Spaces of Industrial Heritage: a history of uses, perceptions and the re-making of Liverpool Road Station, Manchester

  • Erin Beeston

Student thesis: Phd


Built in 1830, Liverpool Road Station is the oldest extant passenger railway station in the world. For this reason, the Station was preserved and transformed into a science and industry museum in the early 1980s. Yet, the 'oldest station' story, perpetuated in the collective memories of local and national interest groups, has led to the neglect of other significant stories of this space of industrial heritage. The passenger service only operated for fourteen years, whilst the Station transported freight continuously for 145 years. Although strikingly visible in physical scale, freight infrastructure has been consistently invisible in responses to the Station across its history and in research, despite ultimately providing most of today's museum spaces. Inspired by Pierre Nora's concept of lieux des mémoires, I consider the 1830 portion of the Station as a site of memory, where a break with the past has fixed a narrow set of memories to this place. I demonstrate how commemoration embedded at industrial heritage sites can limit our understanding of their past. Popular narratives of place are essential in galvanising preservation, yet, their persistence disguises layers of urban memory. Treatment of the freight structures in museum interpretation is inconsistent, from the oldest, 1830 Warehouse, presented so that galleries bear some relation to its history to the 1882 New Warehouse, treated as merely accommodation for galleries. A focus for explanation is how and why the museum developed as a traditional science museum with science centre elements, despite occupying a site with the hallmarks of a living history or transport museum. I particularly highlight the intellectual influence of the original iteration of the museum, the North Western Museum of Science and Industry. Firstly, I establish how the Manchester terminus was memorialised between the nineteenth century and 1930s, showing commemoration was initially focused on the individual, George Stephenson, then locomotives and passenger railway 'relics', and only gradually associated with the Station itself. I suggest the Station can be considered materially a site of memory by the 1930 Liverpool and Manchester Railway Centenary. I then demonstrate what can be gained from researching the freight period, from tracing forgotten innovations and uncovering more typical aspects of the Station to its role in Campfield, a neighbourhood with diverse working class culture characterised by the civic elite as prone to 'nuisance'. This provides fresh perspectives on Manchester's urban history, such as the Railway's role in the municipalisation of Campfield. Finally, drawing on previous findings on commemoration and freight uses, I show how the museum came to develop its complex site narrative as visions for North Western industrial heritage and science galleries were awkwardly combined with railway priorities. As a collaborative doctoral student, I advised the current Museum, therefore interpretation proposals appear in Appendix A, aimed at remedying the longstanding disconnect between historic buildings and gallery spaces.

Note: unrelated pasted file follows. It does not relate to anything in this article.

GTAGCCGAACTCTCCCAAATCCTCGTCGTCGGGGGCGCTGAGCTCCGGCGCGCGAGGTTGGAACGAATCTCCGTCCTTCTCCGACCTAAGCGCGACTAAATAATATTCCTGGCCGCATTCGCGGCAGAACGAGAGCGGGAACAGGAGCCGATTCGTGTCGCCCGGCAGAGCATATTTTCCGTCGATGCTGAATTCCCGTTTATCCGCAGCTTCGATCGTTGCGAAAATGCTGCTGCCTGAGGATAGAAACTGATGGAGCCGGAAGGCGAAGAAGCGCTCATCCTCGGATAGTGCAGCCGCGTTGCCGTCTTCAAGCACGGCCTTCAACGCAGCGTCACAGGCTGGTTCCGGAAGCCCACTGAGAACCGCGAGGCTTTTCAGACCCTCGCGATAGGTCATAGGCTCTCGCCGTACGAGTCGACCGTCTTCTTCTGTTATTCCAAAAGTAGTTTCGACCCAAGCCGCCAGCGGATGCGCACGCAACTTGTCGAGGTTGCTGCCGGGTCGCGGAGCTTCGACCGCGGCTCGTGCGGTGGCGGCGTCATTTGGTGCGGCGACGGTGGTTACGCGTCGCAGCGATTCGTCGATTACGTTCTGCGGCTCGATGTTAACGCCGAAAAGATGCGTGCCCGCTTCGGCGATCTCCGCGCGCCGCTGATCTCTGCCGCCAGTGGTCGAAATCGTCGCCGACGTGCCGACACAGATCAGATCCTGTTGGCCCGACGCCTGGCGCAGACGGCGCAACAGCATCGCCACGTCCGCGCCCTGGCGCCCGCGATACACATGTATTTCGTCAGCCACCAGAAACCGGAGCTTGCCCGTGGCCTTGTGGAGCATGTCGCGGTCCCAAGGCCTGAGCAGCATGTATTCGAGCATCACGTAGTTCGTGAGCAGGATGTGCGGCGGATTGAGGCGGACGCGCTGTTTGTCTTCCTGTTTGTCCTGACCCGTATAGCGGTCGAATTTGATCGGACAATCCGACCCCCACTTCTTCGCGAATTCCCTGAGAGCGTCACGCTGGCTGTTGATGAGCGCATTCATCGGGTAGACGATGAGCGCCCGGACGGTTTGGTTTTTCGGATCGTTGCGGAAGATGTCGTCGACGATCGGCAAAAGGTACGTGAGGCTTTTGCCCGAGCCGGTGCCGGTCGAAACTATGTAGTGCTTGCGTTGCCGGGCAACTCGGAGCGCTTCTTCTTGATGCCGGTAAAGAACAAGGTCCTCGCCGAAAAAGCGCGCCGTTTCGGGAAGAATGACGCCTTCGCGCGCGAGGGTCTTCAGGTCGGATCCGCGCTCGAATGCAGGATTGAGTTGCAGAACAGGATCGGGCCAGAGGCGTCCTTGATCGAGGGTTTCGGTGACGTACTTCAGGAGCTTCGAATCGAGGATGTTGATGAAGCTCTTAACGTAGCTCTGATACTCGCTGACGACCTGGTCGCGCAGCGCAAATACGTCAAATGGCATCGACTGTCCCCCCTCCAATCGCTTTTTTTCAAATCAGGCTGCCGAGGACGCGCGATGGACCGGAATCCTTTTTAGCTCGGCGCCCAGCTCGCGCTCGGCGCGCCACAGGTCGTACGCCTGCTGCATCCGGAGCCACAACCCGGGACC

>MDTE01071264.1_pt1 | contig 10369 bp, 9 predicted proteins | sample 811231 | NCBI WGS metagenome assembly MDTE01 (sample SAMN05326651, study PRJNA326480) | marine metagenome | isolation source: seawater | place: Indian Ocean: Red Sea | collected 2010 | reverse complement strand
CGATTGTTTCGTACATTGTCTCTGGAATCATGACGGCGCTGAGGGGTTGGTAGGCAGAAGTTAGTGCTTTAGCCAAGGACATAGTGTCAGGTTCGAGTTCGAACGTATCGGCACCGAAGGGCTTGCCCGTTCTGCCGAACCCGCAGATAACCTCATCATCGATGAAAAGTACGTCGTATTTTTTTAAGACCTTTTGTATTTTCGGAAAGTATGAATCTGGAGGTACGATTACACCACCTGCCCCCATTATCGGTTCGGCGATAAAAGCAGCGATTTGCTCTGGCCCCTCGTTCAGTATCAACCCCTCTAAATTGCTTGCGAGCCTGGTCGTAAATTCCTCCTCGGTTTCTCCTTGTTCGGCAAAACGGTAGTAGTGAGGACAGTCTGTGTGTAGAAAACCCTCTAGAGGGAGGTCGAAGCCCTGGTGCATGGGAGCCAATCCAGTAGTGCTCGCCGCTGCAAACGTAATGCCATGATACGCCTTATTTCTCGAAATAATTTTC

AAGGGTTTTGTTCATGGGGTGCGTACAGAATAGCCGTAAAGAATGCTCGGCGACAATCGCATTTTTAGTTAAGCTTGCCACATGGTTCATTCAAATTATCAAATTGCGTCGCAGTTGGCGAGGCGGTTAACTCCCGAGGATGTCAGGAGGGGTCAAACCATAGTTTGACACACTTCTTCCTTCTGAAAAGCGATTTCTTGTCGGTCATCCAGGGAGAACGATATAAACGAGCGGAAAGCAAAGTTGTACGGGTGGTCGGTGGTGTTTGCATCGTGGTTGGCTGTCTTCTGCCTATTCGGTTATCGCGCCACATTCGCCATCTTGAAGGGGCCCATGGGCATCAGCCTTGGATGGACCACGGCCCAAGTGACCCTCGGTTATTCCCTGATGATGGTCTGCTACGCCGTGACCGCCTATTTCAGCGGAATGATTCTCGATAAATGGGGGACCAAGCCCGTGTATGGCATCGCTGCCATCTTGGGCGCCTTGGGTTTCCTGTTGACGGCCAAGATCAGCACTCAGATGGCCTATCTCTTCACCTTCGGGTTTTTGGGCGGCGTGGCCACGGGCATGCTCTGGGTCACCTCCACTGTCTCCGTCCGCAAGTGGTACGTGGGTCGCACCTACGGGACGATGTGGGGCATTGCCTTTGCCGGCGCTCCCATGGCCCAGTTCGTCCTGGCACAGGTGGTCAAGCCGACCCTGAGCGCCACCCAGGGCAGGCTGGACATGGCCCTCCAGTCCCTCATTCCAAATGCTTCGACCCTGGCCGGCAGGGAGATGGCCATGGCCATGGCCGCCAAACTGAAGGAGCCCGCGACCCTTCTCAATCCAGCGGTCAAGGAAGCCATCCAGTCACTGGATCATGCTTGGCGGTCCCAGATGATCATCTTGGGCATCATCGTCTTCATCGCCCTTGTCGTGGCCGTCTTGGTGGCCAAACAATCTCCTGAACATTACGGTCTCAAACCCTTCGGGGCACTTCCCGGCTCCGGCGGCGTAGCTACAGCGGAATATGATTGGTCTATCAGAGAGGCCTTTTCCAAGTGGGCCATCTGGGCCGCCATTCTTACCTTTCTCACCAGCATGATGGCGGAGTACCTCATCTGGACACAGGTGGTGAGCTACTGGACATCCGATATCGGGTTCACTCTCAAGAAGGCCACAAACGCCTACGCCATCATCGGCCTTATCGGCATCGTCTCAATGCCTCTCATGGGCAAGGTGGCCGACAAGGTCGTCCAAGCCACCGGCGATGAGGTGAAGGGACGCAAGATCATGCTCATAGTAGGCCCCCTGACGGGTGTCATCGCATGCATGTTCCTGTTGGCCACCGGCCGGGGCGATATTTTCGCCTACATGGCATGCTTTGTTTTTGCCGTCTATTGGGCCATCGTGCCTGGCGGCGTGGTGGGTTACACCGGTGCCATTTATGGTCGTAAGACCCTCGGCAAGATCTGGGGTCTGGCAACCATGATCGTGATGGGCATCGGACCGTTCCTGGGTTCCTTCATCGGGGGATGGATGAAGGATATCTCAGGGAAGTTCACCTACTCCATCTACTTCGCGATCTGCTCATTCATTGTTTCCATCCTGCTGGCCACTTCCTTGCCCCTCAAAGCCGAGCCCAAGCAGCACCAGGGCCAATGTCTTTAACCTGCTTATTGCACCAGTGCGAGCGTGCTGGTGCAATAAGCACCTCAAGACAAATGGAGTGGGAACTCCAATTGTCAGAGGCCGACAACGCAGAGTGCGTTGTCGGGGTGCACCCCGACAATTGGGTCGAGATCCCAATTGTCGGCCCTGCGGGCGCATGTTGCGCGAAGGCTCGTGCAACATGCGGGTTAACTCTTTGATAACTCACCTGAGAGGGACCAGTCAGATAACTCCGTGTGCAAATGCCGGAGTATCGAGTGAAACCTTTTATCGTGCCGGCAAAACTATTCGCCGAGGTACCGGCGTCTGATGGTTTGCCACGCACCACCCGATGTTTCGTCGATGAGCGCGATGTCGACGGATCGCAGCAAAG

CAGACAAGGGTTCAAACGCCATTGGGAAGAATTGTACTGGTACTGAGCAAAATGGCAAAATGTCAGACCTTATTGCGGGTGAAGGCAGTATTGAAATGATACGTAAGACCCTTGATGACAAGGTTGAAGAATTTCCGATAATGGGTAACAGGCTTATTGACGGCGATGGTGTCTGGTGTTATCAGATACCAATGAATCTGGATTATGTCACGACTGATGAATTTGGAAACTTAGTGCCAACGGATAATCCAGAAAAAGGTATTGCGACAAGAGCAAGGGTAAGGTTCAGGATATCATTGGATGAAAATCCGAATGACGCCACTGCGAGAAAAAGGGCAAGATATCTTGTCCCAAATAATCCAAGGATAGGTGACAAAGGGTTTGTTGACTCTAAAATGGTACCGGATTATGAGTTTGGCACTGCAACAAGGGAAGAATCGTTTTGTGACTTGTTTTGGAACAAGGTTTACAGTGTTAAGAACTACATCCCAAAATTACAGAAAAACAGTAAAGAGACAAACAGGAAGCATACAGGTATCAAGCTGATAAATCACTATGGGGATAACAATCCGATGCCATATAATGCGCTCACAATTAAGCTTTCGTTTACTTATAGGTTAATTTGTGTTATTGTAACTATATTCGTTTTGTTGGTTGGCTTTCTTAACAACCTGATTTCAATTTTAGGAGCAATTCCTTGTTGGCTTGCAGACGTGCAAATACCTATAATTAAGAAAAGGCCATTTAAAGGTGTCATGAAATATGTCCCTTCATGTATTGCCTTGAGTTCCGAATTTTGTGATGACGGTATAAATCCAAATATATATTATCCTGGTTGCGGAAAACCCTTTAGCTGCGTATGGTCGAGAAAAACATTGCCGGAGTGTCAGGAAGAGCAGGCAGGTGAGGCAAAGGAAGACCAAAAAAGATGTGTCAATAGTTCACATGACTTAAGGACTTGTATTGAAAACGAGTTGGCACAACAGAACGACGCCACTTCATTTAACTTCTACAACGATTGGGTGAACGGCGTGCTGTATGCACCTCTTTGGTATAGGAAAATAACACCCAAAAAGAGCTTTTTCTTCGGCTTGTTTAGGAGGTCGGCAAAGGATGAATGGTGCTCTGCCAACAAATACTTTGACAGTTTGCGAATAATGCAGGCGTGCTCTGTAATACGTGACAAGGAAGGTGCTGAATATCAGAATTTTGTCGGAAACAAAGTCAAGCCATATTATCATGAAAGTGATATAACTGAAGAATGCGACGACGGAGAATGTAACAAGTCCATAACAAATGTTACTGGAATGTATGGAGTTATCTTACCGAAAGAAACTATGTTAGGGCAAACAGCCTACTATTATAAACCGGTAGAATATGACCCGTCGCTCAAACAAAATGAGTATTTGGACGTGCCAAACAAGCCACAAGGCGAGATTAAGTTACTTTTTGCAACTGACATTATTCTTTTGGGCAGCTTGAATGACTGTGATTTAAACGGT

Date of Award1 Aug 2020
Original languageEnglish
Awarding Institution
  • The University of Manchester
SupervisorCarsten Timmermann (Supervisor) & James Sumner (Supervisor)


  • Railways
  • Memory
  • University history
  • Museums
  • Heritage

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